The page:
Because of the lingering guilt over blues, jazz and rock ‘n’ roll, there’s a certain amount of trepidation and uneasiness that accompanies bands like Vampire Weekend, white college students who reappropriate traditional African music for audiences who wouldn’t care about the music of the forgotten continent otherwise. Warm Heart of Africa, the debut album from the Very Best, carries all the pre-packaged white-guilt signifiers — the music was created by two white guys from Britain (Radioclit), the sound fits nicely with all modern purveyors of what passes as afro-pop these days, and it features collabos with indie it-persons (Ezra Koenig of the aforementioned Vampire Weekend and M.I.A.) — but most of the singing is done by the Malawi-born Esa Mwamwaya. All told, there might not be an album more pre-packaged for a discussion of race in indie-rock than Warm Heart of Africa (paging Sasha Frere-Jones).
As if Very Best didn’t already have a perfect sound to get them profiled in the Sunday arts section of the New York Times, they also have a highly bloggable backstory. Mwamwaya met Etienne Tron of Radioclit at a thrift store Mwamwaya was running after Tron was haggling him over the price of a bike. A bike! In a thrift store! After introducing Mwamwaya to the other half of Radioclit (Johan Karlberg), the trio set to work on Warm Heart of Africa and its highly successful promotional mixtape, Esau Mwamway and Radioclit are the Very Best, which featured Mwamwaya doing his thing over tracks from the Free Willy soundtrack and from Ruby Suns and Vampire Weekend and was downloaded more than 200,000 times.
While the mixtape showed off Mwamwaya’s charms, it was still a bit too much of a producer’s record, with many of the thrills coming from Radioclit’s everything-is-good, cannibalization approach to globalized pop. Radioclit stick to warm, bustling, metropolitan sounding beats, and thus Warm Heart of Africa is Mwamwaya’s album; his voice, which can ably jump between wavering emotion and chanting boisterousness, is the central focus of the album’s 13 tracks. There’s barely a weak track here; Mwamwaya makes star turns on the ethereal “Nsokoto,” the glittery “Mfumu,” the martial “Ntende Uli” and the sports-movie closing credits-sounding “Mwazi.”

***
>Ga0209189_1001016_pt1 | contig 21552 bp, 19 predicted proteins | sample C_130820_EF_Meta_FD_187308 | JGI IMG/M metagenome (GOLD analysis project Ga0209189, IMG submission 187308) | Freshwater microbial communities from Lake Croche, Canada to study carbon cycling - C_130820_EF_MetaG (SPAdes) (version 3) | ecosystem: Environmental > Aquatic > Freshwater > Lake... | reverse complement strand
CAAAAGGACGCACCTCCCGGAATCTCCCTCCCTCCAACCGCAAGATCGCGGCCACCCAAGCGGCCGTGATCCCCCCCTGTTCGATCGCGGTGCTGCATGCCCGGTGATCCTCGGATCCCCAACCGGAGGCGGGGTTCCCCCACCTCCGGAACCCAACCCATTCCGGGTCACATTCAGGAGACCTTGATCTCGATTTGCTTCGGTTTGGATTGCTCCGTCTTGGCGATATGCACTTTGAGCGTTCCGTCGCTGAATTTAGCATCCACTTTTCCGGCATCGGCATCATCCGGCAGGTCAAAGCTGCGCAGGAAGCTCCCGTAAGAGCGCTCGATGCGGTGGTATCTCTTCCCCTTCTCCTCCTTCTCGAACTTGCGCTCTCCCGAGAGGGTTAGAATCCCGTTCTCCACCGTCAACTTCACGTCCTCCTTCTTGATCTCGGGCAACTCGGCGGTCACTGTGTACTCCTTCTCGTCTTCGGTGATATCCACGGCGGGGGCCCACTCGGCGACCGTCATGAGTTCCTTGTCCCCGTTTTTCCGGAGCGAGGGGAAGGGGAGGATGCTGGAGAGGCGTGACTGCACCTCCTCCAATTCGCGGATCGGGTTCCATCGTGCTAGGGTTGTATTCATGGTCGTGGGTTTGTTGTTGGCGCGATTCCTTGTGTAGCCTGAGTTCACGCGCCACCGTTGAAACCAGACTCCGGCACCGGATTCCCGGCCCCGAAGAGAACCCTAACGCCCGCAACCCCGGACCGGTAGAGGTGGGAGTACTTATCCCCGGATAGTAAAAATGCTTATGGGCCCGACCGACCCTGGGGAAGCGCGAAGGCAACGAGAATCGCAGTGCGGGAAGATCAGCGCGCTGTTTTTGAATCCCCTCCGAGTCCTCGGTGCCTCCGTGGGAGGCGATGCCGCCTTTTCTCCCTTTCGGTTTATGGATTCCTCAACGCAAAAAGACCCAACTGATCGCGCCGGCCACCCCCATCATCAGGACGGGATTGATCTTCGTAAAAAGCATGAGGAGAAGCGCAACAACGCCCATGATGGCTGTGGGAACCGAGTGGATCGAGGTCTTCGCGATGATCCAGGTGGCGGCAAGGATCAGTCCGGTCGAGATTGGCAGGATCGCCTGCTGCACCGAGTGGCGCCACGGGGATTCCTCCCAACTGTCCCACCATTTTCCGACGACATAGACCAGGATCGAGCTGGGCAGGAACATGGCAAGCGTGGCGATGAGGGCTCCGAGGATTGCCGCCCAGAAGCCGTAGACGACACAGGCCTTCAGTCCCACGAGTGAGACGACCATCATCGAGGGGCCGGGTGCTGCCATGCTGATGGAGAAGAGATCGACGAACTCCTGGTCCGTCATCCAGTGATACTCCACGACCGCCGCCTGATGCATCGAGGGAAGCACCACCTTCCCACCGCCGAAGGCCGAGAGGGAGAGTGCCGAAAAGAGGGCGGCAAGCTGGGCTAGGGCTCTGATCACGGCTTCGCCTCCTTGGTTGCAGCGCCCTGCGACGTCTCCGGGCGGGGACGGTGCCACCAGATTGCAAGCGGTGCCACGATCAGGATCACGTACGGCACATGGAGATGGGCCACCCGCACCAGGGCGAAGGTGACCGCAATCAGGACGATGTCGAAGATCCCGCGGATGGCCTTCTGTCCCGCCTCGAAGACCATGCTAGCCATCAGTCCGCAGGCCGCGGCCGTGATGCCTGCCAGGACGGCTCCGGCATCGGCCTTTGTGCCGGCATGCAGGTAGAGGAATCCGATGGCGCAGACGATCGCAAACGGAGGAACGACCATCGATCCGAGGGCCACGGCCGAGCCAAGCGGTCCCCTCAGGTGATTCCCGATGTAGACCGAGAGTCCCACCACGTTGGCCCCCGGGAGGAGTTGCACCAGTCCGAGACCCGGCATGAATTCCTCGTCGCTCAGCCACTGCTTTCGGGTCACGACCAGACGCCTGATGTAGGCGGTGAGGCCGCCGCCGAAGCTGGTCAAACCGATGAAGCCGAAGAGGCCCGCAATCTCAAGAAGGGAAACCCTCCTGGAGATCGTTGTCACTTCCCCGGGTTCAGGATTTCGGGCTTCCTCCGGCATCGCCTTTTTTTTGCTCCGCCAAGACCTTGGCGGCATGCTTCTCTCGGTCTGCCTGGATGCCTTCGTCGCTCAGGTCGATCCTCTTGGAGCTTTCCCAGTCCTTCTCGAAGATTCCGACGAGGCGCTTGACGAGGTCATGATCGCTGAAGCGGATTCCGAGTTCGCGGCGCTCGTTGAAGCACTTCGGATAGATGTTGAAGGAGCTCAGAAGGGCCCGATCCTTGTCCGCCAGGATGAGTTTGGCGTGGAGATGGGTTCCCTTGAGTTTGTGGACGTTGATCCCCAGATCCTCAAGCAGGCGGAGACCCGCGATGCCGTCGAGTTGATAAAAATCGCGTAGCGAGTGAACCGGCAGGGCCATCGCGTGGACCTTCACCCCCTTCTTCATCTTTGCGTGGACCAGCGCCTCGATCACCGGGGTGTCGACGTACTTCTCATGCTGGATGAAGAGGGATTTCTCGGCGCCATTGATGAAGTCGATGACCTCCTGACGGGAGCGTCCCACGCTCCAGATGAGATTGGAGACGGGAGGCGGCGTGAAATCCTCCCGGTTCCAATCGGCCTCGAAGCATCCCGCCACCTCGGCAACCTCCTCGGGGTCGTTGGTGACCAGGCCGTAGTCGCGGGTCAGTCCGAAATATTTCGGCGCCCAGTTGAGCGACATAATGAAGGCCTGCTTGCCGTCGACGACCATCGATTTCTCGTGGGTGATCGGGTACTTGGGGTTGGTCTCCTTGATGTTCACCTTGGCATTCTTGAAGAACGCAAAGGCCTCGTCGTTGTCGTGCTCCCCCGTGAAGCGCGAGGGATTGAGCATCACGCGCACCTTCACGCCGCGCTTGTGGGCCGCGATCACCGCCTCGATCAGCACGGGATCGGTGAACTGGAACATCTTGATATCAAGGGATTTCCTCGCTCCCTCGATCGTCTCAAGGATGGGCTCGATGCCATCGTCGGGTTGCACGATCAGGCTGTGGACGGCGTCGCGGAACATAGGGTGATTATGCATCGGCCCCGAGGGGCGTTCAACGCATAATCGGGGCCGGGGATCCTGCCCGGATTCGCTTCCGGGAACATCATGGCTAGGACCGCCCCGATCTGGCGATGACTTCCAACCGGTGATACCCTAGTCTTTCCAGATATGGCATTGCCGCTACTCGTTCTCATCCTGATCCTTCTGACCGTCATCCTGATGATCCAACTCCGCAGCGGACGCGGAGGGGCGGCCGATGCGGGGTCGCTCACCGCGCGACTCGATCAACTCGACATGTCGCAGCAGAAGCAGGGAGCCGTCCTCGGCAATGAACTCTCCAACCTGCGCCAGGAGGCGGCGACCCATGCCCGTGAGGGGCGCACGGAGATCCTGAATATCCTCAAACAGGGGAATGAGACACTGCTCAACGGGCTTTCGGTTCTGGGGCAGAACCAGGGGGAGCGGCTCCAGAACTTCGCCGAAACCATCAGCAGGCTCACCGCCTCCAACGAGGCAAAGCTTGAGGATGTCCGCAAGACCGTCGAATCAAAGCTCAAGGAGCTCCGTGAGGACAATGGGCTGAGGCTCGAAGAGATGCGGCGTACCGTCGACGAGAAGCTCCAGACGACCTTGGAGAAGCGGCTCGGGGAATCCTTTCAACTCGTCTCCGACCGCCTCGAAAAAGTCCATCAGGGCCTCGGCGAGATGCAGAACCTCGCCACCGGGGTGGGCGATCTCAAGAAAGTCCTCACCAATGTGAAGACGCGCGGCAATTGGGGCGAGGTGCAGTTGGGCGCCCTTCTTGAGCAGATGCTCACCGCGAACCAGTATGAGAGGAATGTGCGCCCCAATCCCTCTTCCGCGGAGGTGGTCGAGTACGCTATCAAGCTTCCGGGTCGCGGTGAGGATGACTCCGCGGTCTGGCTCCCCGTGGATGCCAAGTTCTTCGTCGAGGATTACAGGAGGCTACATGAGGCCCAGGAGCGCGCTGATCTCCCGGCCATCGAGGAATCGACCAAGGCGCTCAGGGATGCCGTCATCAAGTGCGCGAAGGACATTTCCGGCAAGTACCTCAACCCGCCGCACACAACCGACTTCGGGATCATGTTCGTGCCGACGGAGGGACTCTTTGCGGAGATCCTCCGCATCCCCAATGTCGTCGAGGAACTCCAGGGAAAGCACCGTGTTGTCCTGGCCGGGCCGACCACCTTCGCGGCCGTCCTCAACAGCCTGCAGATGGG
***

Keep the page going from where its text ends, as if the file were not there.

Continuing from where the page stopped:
As for the guest performers: “Rain Dance,” the M.I.A. collaboration, is album’s only true clunker. The beat sounds like it was crafted out of left-over samples from Kala, as does her verse and chorus. For someone who has done more to break geopolitical borders via music, M.I.A. fails to live up to the Very Best’s high bar here. Ezra Koenig of Vampire Weekend, however, thumbs his nose at the notion of him as an afro-pop opportunist, sounding more than excellent on the indelibly catchy title track.
The hand-wringing over race politics in regards to the Very Best become less important on repeated exposure; Warm Heart of Africa, at its heart, is a sunny, charming little pop record. It represents the globalization of pop; a catchy chorus is a catchy chorus if it’s sung in French, English, Spanish or Chichewa. There may be a language barrier to be dealt with here, but the feelings of the songs here transcend all walls, real or perceived.